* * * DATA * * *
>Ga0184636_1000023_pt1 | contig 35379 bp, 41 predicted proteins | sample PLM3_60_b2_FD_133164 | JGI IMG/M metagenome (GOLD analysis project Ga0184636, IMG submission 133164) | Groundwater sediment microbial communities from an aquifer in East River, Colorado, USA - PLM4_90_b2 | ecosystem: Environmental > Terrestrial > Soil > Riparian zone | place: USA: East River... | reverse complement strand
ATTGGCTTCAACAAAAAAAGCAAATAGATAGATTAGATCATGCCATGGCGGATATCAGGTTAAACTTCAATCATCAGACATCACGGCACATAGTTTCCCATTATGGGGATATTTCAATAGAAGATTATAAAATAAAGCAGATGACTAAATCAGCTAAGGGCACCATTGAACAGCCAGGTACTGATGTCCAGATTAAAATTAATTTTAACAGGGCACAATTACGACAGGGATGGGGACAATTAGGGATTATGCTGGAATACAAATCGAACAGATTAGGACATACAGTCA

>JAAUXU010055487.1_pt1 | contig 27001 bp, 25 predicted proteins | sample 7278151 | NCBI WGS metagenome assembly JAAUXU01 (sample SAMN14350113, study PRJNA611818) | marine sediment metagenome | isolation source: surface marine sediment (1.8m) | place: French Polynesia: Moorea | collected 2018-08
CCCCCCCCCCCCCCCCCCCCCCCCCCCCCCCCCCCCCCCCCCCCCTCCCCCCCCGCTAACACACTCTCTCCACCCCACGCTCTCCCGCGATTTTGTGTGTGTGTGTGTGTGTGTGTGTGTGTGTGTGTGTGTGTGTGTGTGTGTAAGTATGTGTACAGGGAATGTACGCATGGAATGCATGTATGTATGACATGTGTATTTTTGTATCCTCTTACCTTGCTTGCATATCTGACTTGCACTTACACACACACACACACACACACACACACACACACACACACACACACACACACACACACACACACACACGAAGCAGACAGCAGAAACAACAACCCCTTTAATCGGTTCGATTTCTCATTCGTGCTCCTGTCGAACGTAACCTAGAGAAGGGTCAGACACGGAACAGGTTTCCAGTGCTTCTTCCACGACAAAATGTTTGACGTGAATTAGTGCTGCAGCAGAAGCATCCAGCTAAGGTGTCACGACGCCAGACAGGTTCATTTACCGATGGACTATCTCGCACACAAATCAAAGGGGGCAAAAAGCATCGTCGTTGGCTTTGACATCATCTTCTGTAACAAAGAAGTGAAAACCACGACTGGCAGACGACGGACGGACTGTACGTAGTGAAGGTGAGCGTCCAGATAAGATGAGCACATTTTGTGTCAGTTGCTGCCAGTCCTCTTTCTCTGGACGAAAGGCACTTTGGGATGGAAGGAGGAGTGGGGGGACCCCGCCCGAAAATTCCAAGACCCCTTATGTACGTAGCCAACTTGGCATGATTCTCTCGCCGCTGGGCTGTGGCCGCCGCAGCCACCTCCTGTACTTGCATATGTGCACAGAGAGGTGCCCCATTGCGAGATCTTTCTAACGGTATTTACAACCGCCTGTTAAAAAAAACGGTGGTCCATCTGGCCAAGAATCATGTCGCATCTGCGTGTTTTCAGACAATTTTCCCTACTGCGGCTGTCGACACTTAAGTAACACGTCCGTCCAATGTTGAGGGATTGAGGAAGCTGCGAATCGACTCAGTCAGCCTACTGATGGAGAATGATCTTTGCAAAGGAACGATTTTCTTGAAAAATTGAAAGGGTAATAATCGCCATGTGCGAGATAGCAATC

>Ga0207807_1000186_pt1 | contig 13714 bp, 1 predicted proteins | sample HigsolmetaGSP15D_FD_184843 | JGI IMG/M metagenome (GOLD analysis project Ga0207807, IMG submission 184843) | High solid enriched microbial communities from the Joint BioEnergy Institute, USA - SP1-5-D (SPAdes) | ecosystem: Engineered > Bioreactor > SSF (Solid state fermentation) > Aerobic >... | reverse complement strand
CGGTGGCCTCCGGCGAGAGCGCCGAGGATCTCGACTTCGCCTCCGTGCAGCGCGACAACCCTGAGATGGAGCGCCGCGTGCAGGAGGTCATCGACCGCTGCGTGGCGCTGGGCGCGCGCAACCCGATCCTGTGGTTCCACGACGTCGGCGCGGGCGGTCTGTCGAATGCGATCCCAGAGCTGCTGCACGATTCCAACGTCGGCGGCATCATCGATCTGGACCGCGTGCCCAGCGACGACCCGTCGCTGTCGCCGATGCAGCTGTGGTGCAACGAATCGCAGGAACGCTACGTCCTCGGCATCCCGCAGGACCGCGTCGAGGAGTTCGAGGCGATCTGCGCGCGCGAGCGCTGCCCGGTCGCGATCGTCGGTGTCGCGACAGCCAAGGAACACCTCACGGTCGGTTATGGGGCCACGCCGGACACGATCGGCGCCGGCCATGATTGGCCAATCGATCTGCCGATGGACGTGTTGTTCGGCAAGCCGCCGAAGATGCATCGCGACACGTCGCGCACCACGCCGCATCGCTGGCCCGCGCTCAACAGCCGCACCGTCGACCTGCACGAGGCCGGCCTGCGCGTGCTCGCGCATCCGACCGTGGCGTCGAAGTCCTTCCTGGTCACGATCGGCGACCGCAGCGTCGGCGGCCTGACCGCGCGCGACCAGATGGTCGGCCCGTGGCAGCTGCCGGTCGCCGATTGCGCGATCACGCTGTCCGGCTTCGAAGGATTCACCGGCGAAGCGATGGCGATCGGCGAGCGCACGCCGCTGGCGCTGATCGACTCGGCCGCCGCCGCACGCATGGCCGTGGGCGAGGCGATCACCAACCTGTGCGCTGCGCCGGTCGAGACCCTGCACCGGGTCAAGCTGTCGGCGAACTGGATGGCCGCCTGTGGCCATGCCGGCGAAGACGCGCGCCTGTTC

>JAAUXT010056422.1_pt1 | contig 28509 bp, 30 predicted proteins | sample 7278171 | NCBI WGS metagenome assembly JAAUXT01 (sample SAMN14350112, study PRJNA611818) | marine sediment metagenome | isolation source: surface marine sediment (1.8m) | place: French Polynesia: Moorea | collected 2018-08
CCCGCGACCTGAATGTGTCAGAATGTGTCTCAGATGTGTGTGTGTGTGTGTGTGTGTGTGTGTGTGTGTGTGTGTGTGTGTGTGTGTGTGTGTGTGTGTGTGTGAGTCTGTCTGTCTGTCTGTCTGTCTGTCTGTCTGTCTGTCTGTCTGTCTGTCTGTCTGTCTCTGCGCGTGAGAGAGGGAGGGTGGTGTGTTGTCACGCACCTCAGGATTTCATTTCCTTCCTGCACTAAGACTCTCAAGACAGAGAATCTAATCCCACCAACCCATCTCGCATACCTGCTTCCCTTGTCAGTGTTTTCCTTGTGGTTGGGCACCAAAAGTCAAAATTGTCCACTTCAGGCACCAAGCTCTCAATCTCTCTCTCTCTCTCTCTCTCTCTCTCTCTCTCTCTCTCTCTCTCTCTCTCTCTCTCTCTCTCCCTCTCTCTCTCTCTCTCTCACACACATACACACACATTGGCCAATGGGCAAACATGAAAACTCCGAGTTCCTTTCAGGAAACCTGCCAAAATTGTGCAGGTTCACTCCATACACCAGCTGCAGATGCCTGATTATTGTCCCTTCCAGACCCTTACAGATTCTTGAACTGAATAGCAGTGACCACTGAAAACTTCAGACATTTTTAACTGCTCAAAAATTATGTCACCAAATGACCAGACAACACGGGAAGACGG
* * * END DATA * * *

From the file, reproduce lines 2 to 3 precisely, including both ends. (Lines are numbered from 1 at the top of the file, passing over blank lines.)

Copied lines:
ATTGGCTTCAACAAAAAAAGCAAATAGATAGATTAGATCATGCCATGGCGGATATCAGGTTAAACTTCAATCATCAGACATCACGGCACATAGTTTCCCATTATGGGGATATTTCAATAGAAGATTATAAAATAAAGCAGATGACTAAATCAGCTAAGGGCACCATTGAACAGCCAGGTACTGATGTCCAGATTAAAATTAATTTTAACAGGGCACAATTACGACAGGGATGGGGACAATTAGGGATTATGCTGGAATACAAATCGAACAGATTAGGACATACAGTCA

>JAAUXU010055487.1_pt1 | contig 27001 bp, 25 predicted proteins | sample 7278151 | NCBI WGS metagenome assembly JAAUXU01 (sample SAMN14350113, study PRJNA611818) | marine sediment metagenome | isolation source: surface marine sediment (1.8m) | place: French Polynesia: Moorea | collected 2018-08